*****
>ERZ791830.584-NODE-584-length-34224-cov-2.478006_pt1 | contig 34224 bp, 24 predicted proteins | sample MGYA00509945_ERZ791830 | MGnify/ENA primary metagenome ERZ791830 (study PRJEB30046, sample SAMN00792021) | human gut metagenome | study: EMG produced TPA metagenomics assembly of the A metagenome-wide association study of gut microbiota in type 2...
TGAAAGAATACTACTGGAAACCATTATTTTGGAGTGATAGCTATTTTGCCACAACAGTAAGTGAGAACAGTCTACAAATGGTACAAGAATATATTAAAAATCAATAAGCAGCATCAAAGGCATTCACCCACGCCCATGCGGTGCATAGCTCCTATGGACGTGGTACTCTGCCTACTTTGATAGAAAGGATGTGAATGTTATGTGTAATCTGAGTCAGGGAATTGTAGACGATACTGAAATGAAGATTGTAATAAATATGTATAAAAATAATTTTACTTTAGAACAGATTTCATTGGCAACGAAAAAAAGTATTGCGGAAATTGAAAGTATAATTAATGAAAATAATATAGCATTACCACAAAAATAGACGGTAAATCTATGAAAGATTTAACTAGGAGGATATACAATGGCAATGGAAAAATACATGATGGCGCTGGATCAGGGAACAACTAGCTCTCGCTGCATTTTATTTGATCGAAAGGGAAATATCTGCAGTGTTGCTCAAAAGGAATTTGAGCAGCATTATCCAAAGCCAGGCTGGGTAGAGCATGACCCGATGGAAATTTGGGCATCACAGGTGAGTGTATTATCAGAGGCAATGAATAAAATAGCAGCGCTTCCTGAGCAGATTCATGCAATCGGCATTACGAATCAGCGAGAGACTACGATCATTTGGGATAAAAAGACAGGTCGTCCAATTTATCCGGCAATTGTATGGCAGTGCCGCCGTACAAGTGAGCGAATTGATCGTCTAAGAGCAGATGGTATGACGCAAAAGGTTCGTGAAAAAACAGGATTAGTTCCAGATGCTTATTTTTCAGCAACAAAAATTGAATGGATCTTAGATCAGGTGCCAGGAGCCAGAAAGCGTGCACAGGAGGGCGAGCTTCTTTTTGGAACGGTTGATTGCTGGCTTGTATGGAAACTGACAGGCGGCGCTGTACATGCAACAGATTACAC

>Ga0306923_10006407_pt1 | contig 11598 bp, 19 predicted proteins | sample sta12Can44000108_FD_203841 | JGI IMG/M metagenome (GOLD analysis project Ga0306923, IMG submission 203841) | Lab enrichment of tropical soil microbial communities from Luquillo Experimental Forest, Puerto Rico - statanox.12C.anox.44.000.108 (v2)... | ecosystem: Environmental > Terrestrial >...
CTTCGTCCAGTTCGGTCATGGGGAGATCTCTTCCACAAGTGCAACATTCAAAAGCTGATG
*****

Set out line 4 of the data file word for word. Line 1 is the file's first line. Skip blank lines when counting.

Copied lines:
CTTCGTCCAGTTCGGTCATGGGGAGATCTCTTCCACAAGTGCAACATTCAAAAGCTGATG